Why We Need to Protect West Africa’s Marine Wildlife
Tuesday, 11 Apr, 2023
Tuesday, 29 Jan, 2019
Antarctica is the highest, driest, windiest and coldest continent in the world. Covered almost entirely by an ice sheet, hiding a landscape of valleys, mountains and plains, temperatures have bone-chillingly dropped to - 89.2 degrees Celsius – the lowest ever recorded temperature on the planet. Due to the frigid conditions, thousands of glaciers extend into the sea. On the coast, great pieces of ice break away and drift as icebergs. During winter, the surrounding sea freezes for hundreds of kilometres.
During Antarctic Whale Defence Campaigns, Sea Shepherd ships have always needed to be extra vigilant for icebergs such as this massive beauty when cautiously sailing through the icy Southern Ocean. The seas are cold. Temperatures vary from around −2 to 10 degrees Celsius, and it is stormy. Cyclonic storms travel east around Antarctica, intensifying because of the temperature contrast between ice, the open ocean and the lack of landmass to act as a windbreak.
The strongest winds ever recorded anywhere on earth have blown through the Sanctuary, which creates some of the largest waves – up to 20-30 metres with cyclonic-force winds. Antarctica is truly one of the world’s last great wildernesses. Marine wildlife is abundant in the area. Antarctic krill is the keystone species of the ecosystem of the Southern Ocean, and it is krill that attracts most whales to the region.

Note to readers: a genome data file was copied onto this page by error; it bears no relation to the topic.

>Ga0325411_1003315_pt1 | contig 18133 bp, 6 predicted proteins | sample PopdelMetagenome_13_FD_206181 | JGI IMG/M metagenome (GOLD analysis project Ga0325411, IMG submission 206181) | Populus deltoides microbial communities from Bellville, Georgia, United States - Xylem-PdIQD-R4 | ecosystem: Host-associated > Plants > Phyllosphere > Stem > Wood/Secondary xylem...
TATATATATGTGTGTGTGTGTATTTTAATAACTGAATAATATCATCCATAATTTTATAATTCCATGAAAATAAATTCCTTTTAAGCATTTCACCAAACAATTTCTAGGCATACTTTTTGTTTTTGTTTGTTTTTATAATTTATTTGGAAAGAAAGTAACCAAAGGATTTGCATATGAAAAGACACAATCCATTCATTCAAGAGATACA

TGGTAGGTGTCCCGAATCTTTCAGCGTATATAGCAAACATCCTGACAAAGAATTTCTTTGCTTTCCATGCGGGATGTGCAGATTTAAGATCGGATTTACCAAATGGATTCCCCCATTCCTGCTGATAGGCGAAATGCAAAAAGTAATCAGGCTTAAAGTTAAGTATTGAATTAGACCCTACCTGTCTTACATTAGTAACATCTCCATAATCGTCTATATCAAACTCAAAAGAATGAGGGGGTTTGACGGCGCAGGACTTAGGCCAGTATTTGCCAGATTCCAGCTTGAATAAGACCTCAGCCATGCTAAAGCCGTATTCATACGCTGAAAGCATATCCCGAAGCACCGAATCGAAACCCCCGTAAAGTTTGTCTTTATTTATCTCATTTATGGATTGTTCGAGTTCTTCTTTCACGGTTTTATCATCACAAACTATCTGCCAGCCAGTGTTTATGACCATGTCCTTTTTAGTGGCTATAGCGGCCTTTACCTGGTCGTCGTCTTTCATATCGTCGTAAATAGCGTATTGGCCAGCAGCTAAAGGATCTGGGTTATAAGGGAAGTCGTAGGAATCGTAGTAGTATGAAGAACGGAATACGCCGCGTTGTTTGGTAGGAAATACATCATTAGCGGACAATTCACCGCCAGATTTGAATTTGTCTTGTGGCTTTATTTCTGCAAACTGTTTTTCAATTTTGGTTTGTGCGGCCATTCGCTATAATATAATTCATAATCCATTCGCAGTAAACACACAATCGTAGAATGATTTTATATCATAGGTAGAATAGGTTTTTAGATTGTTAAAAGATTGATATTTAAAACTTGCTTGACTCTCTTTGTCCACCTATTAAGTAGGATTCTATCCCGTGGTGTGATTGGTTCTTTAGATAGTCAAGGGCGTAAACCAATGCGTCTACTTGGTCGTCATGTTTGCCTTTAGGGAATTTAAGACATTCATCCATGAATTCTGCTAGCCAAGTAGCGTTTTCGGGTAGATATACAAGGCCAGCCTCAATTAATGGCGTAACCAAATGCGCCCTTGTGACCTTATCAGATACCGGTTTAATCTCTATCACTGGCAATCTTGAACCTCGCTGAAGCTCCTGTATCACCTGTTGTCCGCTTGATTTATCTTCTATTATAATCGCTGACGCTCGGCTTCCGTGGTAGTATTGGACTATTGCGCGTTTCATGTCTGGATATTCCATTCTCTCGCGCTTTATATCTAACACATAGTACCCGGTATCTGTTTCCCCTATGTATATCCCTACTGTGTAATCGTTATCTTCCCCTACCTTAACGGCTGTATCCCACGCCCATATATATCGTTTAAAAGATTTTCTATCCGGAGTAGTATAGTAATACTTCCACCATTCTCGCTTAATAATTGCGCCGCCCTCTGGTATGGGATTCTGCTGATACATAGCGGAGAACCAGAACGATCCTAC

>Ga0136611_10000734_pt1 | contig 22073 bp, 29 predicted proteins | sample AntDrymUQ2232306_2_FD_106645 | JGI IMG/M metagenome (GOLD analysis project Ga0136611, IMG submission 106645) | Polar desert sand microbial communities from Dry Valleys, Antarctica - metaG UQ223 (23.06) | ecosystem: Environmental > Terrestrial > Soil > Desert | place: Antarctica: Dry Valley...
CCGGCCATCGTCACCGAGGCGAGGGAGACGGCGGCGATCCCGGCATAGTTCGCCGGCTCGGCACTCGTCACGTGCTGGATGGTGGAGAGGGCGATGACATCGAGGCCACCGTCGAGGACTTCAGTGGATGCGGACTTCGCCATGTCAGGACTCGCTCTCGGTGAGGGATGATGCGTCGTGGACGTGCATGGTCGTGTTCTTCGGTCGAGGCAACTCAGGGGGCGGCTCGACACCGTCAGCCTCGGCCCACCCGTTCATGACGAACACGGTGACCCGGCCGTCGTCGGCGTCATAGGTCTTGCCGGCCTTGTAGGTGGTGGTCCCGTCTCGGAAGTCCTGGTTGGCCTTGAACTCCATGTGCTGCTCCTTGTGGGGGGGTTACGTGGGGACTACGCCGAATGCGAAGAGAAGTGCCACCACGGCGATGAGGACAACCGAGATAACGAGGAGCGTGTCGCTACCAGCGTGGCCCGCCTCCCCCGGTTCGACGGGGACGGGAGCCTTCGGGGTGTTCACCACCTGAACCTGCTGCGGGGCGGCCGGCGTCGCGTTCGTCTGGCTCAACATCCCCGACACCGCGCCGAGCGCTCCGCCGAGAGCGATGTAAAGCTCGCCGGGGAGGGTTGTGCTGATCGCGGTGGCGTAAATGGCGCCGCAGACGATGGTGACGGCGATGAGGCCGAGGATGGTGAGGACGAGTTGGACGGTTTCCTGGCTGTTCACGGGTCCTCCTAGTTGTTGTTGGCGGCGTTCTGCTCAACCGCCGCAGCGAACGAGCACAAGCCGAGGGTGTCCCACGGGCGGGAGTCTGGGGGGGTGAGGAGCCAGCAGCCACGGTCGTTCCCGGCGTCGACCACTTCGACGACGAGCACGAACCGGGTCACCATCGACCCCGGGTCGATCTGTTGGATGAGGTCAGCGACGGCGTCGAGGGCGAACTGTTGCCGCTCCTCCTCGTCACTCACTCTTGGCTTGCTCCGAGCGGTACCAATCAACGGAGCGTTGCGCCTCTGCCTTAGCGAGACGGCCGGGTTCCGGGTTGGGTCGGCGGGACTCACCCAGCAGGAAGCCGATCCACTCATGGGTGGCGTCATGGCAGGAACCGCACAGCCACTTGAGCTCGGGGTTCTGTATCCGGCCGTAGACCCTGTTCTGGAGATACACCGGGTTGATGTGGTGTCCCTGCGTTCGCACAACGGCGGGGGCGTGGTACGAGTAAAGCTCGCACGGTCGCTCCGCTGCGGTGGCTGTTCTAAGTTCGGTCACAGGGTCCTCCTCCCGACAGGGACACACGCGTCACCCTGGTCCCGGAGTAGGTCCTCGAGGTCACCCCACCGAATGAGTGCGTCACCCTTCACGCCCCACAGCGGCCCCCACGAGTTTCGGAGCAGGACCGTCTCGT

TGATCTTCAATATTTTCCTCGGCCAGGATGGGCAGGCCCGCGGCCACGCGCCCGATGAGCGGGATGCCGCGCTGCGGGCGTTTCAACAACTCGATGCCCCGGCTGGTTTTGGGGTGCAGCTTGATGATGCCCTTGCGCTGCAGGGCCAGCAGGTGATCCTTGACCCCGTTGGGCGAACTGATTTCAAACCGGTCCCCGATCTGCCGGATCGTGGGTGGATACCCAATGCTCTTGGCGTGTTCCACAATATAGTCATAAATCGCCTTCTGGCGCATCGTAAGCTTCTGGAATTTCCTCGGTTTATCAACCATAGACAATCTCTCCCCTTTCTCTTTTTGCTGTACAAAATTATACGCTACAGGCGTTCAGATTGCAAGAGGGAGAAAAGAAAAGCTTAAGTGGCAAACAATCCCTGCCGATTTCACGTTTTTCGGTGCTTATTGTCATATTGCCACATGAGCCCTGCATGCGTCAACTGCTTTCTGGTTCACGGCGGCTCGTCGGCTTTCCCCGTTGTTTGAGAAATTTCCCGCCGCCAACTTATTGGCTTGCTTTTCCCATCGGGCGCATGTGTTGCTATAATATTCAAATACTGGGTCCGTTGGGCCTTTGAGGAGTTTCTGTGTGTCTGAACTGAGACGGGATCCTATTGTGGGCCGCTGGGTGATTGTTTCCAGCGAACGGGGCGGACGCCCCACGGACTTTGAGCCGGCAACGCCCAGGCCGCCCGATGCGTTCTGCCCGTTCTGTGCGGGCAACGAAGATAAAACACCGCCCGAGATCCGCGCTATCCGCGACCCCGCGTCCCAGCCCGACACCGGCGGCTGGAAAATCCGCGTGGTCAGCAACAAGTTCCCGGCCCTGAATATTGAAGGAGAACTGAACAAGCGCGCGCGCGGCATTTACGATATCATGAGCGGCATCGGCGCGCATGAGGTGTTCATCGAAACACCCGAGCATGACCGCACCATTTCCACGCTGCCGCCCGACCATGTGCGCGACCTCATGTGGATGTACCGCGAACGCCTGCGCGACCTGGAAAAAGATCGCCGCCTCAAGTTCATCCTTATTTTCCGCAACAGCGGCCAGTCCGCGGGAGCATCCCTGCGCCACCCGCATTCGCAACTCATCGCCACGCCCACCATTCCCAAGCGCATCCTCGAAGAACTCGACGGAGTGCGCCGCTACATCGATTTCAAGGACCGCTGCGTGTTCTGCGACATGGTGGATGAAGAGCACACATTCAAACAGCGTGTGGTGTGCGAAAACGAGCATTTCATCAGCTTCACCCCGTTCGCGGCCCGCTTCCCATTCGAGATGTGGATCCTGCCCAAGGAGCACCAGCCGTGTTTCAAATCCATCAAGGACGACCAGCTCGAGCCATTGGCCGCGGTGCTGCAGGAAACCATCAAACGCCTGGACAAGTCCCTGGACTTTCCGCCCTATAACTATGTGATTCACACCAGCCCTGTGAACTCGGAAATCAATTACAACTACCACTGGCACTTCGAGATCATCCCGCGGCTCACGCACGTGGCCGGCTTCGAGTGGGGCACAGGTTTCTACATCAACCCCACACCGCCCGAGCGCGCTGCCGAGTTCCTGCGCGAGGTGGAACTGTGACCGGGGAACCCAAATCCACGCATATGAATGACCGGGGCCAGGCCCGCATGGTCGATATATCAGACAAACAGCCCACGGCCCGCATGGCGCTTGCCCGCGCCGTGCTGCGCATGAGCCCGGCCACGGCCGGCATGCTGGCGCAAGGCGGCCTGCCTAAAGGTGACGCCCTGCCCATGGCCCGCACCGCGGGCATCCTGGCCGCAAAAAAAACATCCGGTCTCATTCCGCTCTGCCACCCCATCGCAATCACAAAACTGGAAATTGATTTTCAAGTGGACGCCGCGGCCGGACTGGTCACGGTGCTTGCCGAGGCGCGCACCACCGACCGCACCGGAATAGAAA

Most whales of the Southern Ocean migrate to warmer waters for the Antarctic winter to give birth. They return south in the Austral spring, to rich feeding grounds, and remain in the safe haven that is the Southern Ocean Whale Sanctuary throughout the summer. The Southern Ocean Whale Sanctuary is an area of 50 million square kilometers surrounding the entire continent of Antarctica where the International Whaling Commission (IWC) has banned all types of commercial whaling. Despite a ban on all whaling in the Southern Ocean Whale Sanctuary, Japan’s Whale Research Program continued to hunt minke whales in the Sanctuary until 2019.